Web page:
Eco-business / Social Venture

November 23, 2012


New Non-GM Corn Oil Sells at Twice the Volume of Similar Products in Japan

Keywords: Eco-business / Social Venture Manufacturing industry 

JFS/New Non-GM Corn Oil Sells at Twice the Volume of Similar Products in Japan
Copyright Daichi wo Mamorukai Co.

Daichi wo Mamorukai Co. (lit. "Association to Preserve the Earth"), an organic produce supplier in Japan, released in April 2012 a 910-gram non-genetically modified (non-GM) expeller-pressed corn oil priced at 768 yen (about US$9.9). As of the product's release date, the new corn oil is currently the only non-GM corn oil available in Japan. Based on the number of initial orders received, the company announced that the new corn oil has sold at twice the rate, by unit volume, of similar cooking oil products. The data suggest that the use of non-GM corn--a feature the company has done well to promote--has gained support among consumers who are sensitive to food safety.

Corn oil is made from grain corn. Being 0 percent grain corn self-sufficient, Japan is completely dependent on imports. Imports from the United States, around 80 percent of which is GM corn, account for about 89 percent of all grain corn imports to Japan. Under these circumstances, it is difficult to acquire non-GM corn as a raw material.

Daichi wo Mamorukai Co. succeeded in procuring the raw material by getting a partner oil manufacturer--one that resonated with the company's philosophy of working to preserve the earth--to separate and store the germ of non-GM corn originally imported for making corn starch for beer.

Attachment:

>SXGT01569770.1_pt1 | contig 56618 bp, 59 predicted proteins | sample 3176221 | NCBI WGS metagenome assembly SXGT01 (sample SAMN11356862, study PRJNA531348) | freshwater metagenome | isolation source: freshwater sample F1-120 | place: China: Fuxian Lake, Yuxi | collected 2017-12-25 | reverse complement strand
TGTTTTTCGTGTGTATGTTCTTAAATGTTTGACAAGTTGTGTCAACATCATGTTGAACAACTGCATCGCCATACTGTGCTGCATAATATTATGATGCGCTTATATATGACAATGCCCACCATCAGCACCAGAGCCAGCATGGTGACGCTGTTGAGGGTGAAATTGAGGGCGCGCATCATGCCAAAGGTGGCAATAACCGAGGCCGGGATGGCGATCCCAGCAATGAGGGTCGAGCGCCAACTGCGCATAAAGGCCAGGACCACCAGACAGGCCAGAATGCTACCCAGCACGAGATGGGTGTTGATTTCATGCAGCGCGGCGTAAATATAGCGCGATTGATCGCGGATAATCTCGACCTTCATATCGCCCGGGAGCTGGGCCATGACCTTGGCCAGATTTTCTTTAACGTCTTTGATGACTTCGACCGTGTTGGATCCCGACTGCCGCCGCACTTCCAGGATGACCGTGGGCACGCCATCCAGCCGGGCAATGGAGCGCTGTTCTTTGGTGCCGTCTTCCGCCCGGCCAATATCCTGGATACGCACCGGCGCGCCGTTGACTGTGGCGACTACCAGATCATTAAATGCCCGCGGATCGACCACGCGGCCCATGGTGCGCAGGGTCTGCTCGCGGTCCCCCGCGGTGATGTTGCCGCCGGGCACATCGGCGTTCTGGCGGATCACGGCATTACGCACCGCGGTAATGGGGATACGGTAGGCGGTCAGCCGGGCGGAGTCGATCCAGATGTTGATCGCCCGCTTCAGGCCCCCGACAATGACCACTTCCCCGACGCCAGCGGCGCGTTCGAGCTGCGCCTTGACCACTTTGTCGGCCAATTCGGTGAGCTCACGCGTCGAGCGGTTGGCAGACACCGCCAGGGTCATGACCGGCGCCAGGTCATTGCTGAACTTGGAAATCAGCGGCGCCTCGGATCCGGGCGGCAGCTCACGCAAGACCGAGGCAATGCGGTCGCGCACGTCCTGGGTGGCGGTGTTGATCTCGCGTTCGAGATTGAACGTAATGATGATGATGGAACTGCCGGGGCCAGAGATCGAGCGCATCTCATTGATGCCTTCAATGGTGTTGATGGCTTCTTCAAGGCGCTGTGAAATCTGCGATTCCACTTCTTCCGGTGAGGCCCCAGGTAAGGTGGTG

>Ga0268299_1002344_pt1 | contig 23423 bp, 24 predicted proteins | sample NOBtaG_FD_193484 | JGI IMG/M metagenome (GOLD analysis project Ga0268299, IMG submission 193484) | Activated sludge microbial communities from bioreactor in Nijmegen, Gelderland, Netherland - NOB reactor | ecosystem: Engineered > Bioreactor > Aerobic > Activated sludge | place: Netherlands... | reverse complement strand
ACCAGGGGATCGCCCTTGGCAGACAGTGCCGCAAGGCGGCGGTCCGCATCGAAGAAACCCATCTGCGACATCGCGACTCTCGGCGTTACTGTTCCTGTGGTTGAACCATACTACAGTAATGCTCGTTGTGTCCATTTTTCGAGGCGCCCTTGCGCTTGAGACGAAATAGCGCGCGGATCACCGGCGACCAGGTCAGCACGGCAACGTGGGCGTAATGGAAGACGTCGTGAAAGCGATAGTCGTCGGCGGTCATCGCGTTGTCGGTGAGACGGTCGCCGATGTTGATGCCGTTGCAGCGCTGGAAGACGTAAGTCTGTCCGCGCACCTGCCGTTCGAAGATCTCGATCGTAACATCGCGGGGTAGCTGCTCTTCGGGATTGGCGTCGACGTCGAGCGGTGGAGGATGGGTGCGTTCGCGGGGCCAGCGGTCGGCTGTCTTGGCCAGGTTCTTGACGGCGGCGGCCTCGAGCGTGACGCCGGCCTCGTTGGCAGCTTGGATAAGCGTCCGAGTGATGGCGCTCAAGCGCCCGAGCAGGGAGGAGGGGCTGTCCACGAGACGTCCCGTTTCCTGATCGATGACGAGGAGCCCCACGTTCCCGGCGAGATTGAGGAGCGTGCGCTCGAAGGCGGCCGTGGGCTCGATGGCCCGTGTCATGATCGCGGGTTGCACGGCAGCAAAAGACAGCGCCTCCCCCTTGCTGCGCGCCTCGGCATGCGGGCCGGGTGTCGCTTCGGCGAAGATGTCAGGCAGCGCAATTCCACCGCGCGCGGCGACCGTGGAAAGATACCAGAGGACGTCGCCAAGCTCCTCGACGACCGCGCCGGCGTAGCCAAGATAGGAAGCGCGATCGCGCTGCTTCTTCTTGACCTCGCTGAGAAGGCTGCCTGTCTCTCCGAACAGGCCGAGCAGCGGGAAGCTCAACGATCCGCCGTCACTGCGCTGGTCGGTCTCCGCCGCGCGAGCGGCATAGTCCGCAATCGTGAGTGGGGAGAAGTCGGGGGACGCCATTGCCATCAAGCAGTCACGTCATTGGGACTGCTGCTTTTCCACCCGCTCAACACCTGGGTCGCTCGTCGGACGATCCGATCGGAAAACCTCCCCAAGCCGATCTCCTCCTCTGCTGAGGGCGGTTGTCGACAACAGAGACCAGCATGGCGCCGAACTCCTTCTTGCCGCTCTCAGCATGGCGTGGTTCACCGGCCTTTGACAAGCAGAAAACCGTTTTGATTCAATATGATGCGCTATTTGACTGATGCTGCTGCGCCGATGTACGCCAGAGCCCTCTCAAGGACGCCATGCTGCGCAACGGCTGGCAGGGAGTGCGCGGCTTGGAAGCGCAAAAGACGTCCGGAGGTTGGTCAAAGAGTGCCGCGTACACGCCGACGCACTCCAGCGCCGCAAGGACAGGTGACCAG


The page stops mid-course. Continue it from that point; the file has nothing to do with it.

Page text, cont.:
Daichi wo Mamorukai Co. has expressed opposition to the use of GM ingredients based on food safety reasons. It sells non-GM canola oil, as well as miso and soy sauce made from GM-free soybeans produced in Japan, and suggests consumers specifically choose non-GM products.

Related JFS article:
Japanese Consumer's Union Finds GM Canola Growing in Chiba Prefecture
Public Poll Shows Increased Expectation on Science and Technology to Solve Environmental Issues
[Asia for Sustainability] Leaving the City to Indulge in Farming
Social Entrepreneurship Starting with One Japanese Daikon Radish - Kazuyoshi Fujita, President of "Daichi wo Mamoru Kai"